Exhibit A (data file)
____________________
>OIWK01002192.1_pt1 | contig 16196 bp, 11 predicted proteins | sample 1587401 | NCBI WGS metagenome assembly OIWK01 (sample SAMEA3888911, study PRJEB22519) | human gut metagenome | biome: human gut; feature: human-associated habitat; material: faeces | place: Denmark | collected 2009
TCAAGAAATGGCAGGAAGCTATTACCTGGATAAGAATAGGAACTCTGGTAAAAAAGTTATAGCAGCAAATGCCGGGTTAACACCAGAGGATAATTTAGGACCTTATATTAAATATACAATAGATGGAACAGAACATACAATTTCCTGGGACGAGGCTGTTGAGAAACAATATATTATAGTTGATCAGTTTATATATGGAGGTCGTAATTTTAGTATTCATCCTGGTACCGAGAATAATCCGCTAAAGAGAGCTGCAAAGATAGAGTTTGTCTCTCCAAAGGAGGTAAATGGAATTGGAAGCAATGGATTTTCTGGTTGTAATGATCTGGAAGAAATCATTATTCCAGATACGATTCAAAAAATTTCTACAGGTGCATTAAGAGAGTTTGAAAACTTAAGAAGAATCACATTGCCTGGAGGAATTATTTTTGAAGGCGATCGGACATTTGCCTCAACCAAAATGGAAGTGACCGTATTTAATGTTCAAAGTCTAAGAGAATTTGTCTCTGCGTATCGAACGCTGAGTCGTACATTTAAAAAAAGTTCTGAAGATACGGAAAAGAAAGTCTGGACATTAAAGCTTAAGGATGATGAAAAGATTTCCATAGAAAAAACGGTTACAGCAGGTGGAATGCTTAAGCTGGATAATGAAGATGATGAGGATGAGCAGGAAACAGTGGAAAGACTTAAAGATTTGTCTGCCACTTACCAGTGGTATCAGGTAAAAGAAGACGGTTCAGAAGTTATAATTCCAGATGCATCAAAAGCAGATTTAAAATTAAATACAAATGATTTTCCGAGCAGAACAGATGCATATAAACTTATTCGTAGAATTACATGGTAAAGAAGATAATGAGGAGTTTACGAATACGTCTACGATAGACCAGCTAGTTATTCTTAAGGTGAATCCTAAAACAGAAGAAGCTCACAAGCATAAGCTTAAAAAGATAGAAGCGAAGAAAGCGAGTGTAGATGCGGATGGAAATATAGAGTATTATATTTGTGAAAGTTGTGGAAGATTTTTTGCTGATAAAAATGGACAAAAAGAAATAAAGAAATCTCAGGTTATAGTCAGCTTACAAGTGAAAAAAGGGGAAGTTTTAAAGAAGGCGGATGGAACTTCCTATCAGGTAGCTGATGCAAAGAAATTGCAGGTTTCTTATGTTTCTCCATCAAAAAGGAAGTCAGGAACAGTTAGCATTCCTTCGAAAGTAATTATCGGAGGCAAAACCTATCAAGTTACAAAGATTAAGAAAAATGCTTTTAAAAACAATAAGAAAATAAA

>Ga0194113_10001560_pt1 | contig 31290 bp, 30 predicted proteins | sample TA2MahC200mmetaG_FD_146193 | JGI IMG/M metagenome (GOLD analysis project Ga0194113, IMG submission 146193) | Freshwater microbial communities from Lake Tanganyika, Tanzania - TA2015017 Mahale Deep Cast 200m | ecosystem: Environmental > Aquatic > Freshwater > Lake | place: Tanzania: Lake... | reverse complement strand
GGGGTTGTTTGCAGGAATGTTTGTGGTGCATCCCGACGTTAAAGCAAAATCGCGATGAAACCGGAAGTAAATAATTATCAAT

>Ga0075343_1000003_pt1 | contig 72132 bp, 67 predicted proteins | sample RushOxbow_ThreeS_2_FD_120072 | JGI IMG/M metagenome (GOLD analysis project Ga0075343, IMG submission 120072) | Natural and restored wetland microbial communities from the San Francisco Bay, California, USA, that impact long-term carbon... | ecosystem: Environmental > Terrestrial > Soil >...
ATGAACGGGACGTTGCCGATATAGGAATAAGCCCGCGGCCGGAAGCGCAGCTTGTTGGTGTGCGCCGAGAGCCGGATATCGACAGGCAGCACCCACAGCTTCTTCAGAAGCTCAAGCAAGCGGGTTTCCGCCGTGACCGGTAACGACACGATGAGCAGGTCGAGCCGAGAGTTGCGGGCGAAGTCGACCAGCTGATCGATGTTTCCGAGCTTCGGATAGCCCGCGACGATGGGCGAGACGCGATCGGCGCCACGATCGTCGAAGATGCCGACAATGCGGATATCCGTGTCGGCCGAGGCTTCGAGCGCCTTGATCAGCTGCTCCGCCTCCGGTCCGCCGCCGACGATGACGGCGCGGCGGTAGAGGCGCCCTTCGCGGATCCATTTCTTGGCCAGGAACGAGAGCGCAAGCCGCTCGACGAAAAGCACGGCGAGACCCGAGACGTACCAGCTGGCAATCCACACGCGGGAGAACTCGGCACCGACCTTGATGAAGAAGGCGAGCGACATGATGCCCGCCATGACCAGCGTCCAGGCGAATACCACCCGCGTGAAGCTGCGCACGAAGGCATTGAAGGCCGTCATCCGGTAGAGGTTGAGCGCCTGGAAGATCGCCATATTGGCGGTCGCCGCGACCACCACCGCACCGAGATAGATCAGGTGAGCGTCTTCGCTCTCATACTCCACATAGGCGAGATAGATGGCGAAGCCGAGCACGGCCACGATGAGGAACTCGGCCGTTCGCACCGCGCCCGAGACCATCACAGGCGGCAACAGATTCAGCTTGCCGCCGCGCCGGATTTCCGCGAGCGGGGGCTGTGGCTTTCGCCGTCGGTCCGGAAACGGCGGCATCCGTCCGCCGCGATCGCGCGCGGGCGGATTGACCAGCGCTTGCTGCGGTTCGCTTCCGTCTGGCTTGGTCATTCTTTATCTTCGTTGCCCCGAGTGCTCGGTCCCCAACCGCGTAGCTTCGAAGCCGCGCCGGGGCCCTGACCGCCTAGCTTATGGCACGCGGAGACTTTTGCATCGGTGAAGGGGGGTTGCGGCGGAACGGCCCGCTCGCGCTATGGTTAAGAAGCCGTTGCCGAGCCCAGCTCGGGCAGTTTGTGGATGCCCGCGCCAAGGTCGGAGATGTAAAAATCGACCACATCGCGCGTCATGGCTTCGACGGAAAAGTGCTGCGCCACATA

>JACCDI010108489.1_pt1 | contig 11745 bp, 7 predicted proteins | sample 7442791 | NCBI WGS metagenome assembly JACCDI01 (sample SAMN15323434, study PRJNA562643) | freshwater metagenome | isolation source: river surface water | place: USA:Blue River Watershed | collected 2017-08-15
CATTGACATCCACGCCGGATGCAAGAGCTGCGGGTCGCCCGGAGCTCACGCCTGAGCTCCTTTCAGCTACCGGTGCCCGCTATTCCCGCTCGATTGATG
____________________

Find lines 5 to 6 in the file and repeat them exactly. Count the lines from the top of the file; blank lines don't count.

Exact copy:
>Ga0075343_1000003_pt1 | contig 72132 bp, 67 predicted proteins | sample RushOxbow_ThreeS_2_FD_120072 | JGI IMG/M metagenome (GOLD analysis project Ga0075343, IMG submission 120072) | Natural and restored wetland microbial communities from the San Francisco Bay, California, USA, that impact long-term carbon... | ecosystem: Environmental > Terrestrial > Soil >...
ATGAACGGGACGTTGCCGATATAGGAATAAGCCCGCGGCCGGAAGCGCAGCTTGTTGGTGTGCGCCGAGAGCCGGATATCGACAGGCAGCACCCACAGCTTCTTCAGAAGCTCAAGCAAGCGGGTTTCCGCCGTGACCGGTAACGACACGATGAGCAGGTCGAGCCGAGAGTTGCGGGCGAAGTCGACCAGCTGATCGATGTTTCCGAGCTTCGGATAGCCCGCGACGATGGGCGAGACGCGATCGGCGCCACGATCGTCGAAGATGCCGACAATGCGGATATCCGTGTCGGCCGAGGCTTCGAGCGCCTTGATCAGCTGCTCCGCCTCCGGTCCGCCGCCGACGATGACGGCGCGGCGGTAGAGGCGCCCTTCGCGGATCCATTTCTTGGCCAGGAACGAGAGCGCAAGCCGCTCGACGAAAAGCACGGCGAGACCCGAGACGTACCAGCTGGCAATCCACACGCGGGAGAACTCGGCACCGACCTTGATGAAGAAGGCGAGCGACATGATGCCCGCCATGACCAGCGTCCAGGCGAATACCACCCGCGTGAAGCTGCGCACGAAGGCATTGAAGGCCGTCATCCGGTAGAGGTTGAGCGCCTGGAAGATCGCCATATTGGCGGTCGCCGCGACCACCACCGCACCGAGATAGATCAGGTGAGCGTCTTCGCTCTCATACTCCACATAGGCGAGATAGATGGCGAAGCCGAGCACGGCCACGATGAGGAACTCGGCCGTTCGCACCGCGCCCGAGACCATCACAGGCGGCAACAGATTCAGCTTGCCGCCGCGCCGGATTTCCGCGAGCGGGGGCTGTGGCTTTCGCCGTCGGTCCGGAAACGGCGGCATCCGTCCGCCGCGATCGCGCGCGGGCGGATTGACCAGCGCTTGCTGCGGTTCGCTTCCGTCTGGCTTGGTCATTCTTTATCTTCGTTGCCCCGAGTGCTCGGTCCCCAACCGCGTAGCTTCGAAGCCGCGCCGGGGCCCTGACCGCCTAGCTTATGGCACGCGGAGACTTTTGCATCGGTGAAGGGGGGTTGCGGCGGAACGGCCCGCTCGCGCTATGGTTAAGAAGCCGTTGCCGAGCCCAGCTCGGGCAGTTTGTGGATGCCCGCGCCAAGGTCGGAGATGTAAAAATCGACCACATCGCGCGTCATGGCTTCGACGGAAAAGTGCTGCGCCACATA